The US government is funding the next step in P2P:
- A team of government-funded US scientists is building a Peer-2-Peer (P2P) network that they say will solve technical problems with existing P2P networks, such as Gnutella and Kazaa, and might even one day supercede the web.
The network, dubbed the Infrastructure for Resilient Internet Systems (IRIS), will speed up searches and information transfer over the internet, and aims to foil “Denial of Service” attacks by hackers – in which a web server is swamped with requests for a page until it crashes.
On the web, information is usually kept on a central server. But in IRIS information will be duplicated as its popularity increases, thereby sharing the load over many machines. Shifting the information means the information can dodge an attack.
“It will stop servers from crashing under Denial of Service attacks,” says Hari Balakrishnan, a computer scientist based at MIT and a principal researcher on the project.
P2P networks connect together a large number of different computers, pooling their resources. They provide an efficient way of storing and accessing large amounts of data, as demonstrated by the popularity of music file sharing networks such as Kazaa.
However, P2P networks are de-centralised, i.e. there is no central server that keeps tracks of all the information in the system. This means searching for information on these networks is slow and cannot guarantee to find information.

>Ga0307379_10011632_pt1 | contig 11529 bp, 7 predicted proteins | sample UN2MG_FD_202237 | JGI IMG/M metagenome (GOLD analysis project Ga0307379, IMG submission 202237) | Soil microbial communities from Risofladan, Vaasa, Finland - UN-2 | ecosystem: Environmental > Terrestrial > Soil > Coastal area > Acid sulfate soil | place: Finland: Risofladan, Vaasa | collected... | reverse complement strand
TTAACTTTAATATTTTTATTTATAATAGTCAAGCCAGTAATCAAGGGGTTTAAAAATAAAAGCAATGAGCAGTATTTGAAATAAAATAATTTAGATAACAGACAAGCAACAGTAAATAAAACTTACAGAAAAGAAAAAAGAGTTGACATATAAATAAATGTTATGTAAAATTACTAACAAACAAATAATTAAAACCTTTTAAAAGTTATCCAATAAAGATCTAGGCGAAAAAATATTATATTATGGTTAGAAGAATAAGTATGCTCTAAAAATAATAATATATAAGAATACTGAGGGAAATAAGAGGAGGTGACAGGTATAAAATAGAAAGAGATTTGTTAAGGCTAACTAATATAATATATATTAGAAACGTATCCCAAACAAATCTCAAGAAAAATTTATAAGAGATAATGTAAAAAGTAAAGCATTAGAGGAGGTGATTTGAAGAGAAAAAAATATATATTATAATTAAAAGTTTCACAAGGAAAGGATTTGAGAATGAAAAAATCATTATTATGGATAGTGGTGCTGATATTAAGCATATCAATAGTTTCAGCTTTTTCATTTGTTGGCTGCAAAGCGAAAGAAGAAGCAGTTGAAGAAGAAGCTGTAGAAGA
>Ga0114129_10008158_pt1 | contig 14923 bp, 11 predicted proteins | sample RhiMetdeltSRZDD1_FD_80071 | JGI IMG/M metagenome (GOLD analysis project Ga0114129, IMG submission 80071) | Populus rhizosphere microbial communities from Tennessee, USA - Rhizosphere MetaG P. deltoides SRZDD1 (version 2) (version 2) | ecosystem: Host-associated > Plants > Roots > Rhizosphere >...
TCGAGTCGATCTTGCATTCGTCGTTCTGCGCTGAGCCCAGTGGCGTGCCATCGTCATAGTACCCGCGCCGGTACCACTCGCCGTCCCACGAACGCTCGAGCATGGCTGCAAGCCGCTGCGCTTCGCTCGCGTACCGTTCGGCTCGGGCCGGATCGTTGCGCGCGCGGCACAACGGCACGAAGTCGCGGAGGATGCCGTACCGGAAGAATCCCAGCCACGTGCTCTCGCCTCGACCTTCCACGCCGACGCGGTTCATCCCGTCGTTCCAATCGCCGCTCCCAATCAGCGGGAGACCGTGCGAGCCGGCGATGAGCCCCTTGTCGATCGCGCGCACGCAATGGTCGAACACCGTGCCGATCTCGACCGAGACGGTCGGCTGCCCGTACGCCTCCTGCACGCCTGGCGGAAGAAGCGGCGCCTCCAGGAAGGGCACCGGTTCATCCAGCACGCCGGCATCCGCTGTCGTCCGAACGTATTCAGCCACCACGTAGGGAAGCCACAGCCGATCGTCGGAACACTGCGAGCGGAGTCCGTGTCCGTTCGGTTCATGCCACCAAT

IRIS is being designed specifically to solve these problems. Its three design criteria are to guarantee: that as long as there is no physical break in the network the target file will always be found; that adding more information to the network will not affect its performance; that machines can be added and removed from the network without any noticeable adverse affects.
“There is no single network that meets all these three properties as yet,” Balakrishnan told New Scientist.
The new search algorithm that Balakrishnan and his colleagues are developing will find a file on IRIS quickly. Crucially, the search time will only increase logarithmically compared to the increases in the amount of stored data. So the size of the network can grow, and the search time will not increase dramatically.
The project will be developed over the next five years by researchers from five institutions, including MIT and the University of California at Berkley, who have jointly received a $12 million grant from the National Science Foundation to develop IRIS.
Balakrishnan hopes that IRIS will eventually be adopted globally as a default standard for information exchange. “We think IRIS should be used for more than just file sharing,” he says….